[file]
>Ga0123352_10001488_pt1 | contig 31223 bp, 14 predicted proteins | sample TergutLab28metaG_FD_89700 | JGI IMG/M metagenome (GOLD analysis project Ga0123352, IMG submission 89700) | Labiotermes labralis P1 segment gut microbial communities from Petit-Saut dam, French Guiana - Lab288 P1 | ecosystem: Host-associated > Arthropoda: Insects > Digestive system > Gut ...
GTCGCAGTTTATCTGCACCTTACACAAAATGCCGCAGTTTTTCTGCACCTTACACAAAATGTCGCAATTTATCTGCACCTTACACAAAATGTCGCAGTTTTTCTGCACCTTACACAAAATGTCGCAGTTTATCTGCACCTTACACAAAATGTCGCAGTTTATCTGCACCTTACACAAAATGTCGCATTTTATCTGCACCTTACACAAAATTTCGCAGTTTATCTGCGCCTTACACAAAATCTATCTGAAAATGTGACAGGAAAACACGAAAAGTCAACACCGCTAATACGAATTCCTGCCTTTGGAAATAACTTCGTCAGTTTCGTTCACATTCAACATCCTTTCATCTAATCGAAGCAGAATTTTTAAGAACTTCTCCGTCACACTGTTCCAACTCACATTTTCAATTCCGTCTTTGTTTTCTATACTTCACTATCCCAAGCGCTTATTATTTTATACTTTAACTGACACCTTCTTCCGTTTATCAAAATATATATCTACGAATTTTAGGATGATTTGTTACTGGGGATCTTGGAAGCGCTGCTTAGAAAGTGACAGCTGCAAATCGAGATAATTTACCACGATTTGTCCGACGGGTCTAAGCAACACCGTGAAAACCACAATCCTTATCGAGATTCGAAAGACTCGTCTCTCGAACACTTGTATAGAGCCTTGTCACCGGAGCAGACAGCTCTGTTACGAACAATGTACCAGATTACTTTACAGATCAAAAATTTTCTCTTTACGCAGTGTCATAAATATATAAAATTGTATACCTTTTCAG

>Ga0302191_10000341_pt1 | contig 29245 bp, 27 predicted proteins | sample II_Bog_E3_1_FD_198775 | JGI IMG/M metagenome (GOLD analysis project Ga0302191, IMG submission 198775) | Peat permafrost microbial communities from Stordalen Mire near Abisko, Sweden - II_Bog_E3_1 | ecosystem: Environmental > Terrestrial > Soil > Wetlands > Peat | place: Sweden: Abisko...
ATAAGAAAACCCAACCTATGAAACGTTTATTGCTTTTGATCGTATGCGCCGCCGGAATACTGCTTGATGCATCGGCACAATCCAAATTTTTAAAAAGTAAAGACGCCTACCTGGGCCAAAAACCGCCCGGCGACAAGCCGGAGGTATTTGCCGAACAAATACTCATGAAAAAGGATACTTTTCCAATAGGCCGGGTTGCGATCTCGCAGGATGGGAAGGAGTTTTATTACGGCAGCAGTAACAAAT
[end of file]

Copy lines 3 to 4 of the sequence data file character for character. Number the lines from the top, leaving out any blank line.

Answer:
>Ga0302191_10000341_pt1 | contig 29245 bp, 27 predicted proteins | sample II_Bog_E3_1_FD_198775 | JGI IMG/M metagenome (GOLD analysis project Ga0302191, IMG submission 198775) | Peat permafrost microbial communities from Stordalen Mire near Abisko, Sweden - II_Bog_E3_1 | ecosystem: Environmental > Terrestrial > Soil > Wetlands > Peat | place: Sweden: Abisko...
ATAAGAAAACCCAACCTATGAAACGTTTATTGCTTTTGATCGTATGCGCCGCCGGAATACTGCTTGATGCATCGGCACAATCCAAATTTTTAAAAAGTAAAGACGCCTACCTGGGCCAAAAACCGCCCGGCGACAAGCCGGAGGTATTTGCCGAACAAATACTCATGAAAAAGGATACTTTTCCAATAGGCCGGGTTGCGATCTCGCAGGATGGGAAGGAGTTTTATTACGGCAGCAGTAACAAAT